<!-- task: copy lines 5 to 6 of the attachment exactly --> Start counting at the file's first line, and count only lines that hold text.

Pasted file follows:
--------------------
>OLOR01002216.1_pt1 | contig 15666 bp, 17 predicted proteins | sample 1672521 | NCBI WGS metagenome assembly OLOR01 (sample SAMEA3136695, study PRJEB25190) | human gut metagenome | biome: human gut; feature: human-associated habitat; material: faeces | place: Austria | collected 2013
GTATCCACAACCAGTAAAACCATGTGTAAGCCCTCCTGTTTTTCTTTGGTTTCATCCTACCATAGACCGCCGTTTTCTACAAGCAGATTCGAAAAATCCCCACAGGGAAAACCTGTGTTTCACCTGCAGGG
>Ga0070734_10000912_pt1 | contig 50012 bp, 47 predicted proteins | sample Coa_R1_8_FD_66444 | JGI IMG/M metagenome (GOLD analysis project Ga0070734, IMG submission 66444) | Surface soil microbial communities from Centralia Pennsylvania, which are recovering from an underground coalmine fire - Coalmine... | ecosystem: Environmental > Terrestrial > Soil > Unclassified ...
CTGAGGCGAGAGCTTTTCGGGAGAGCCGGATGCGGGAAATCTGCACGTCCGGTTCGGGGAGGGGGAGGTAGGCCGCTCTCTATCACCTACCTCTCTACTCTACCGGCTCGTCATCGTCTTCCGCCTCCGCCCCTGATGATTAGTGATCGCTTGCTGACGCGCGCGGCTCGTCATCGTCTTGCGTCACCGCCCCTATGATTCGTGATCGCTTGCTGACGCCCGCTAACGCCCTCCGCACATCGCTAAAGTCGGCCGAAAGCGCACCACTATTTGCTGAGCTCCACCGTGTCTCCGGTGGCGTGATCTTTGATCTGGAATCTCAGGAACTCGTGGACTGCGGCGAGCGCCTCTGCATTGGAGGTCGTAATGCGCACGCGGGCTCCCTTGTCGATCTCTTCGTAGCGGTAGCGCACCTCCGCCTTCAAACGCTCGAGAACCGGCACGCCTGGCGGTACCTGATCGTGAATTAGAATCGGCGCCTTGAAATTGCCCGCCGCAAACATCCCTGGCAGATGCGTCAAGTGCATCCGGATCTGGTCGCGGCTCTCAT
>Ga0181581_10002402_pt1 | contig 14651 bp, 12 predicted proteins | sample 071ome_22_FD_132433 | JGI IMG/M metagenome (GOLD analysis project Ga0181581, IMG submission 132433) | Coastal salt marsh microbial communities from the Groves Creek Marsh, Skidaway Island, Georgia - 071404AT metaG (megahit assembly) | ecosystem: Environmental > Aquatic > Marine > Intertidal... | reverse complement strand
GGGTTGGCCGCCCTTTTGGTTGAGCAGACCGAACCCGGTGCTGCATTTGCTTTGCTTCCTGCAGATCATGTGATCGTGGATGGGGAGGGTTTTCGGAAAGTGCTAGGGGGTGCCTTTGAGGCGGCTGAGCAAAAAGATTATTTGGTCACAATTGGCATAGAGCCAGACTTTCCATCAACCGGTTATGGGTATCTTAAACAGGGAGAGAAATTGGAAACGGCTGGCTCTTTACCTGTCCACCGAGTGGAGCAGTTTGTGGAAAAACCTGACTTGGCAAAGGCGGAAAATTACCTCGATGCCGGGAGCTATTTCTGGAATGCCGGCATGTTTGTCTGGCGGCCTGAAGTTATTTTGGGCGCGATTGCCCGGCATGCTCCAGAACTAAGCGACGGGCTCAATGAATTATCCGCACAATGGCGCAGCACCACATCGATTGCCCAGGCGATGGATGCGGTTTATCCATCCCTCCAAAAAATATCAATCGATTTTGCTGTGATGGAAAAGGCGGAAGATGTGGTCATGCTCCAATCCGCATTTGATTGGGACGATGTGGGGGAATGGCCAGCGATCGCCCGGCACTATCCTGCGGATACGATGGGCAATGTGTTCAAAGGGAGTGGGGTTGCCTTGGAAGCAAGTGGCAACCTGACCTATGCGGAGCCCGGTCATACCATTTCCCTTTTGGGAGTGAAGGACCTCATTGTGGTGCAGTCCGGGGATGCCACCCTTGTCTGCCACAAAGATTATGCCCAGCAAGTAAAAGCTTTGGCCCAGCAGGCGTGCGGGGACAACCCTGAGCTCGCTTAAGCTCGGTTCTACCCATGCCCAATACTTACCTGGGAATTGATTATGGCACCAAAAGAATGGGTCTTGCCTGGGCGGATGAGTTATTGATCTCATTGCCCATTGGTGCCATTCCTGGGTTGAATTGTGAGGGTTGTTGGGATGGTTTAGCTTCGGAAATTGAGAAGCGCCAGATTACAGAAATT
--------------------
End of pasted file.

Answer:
>Ga0181581_10002402_pt1 | contig 14651 bp, 12 predicted proteins | sample 071ome_22_FD_132433 | JGI IMG/M metagenome (GOLD analysis project Ga0181581, IMG submission 132433) | Coastal salt marsh microbial communities from the Groves Creek Marsh, Skidaway Island, Georgia - 071404AT metaG (megahit assembly) | ecosystem: Environmental > Aquatic > Marine > Intertidal... | reverse complement strand
GGGTTGGCCGCCCTTTTGGTTGAGCAGACCGAACCCGGTGCTGCATTTGCTTTGCTTCCTGCAGATCATGTGATCGTGGATGGGGAGGGTTTTCGGAAAGTGCTAGGGGGTGCCTTTGAGGCGGCTGAGCAAAAAGATTATTTGGTCACAATTGGCATAGAGCCAGACTTTCCATCAACCGGTTATGGGTATCTTAAACAGGGAGAGAAATTGGAAACGGCTGGCTCTTTACCTGTCCACCGAGTGGAGCAGTTTGTGGAAAAACCTGACTTGGCAAAGGCGGAAAATTACCTCGATGCCGGGAGCTATTTCTGGAATGCCGGCATGTTTGTCTGGCGGCCTGAAGTTATTTTGGGCGCGATTGCCCGGCATGCTCCAGAACTAAGCGACGGGCTCAATGAATTATCCGCACAATGGCGCAGCACCACATCGATTGCCCAGGCGATGGATGCGGTTTATCCATCCCTCCAAAAAATATCAATCGATTTTGCTGTGATGGAAAAGGCGGAAGATGTGGTCATGCTCCAATCCGCATTTGATTGGGACGATGTGGGGGAATGGCCAGCGATCGCCCGGCACTATCCTGCGGATACGATGGGCAATGTGTTCAAAGGGAGTGGGGTTGCCTTGGAAGCAAGTGGCAACCTGACCTATGCGGAGCCCGGTCATACCATTTCCCTTTTGGGAGTGAAGGACCTCATTGTGGTGCAGTCCGGGGATGCCACCCTTGTCTGCCACAAAGATTATGCCCAGCAAGTAAAAGCTTTGGCCCAGCAGGCGTGCGGGGACAACCCTGAGCTCGCTTAAGCTCGGTTCTACCCATGCCCAATACTTACCTGGGAATTGATTATGGCACCAAAAGAATGGGTCTTGCCTGGGCGGATGAGTTATTGATCTCATTGCCCATTGGTGCCATTCCTGGGTTGAATTGTGAGGGTTGTTGGGATGGTTTAGCTTCGGAAATTGAGAAGCGCCAGATTACAGAAATT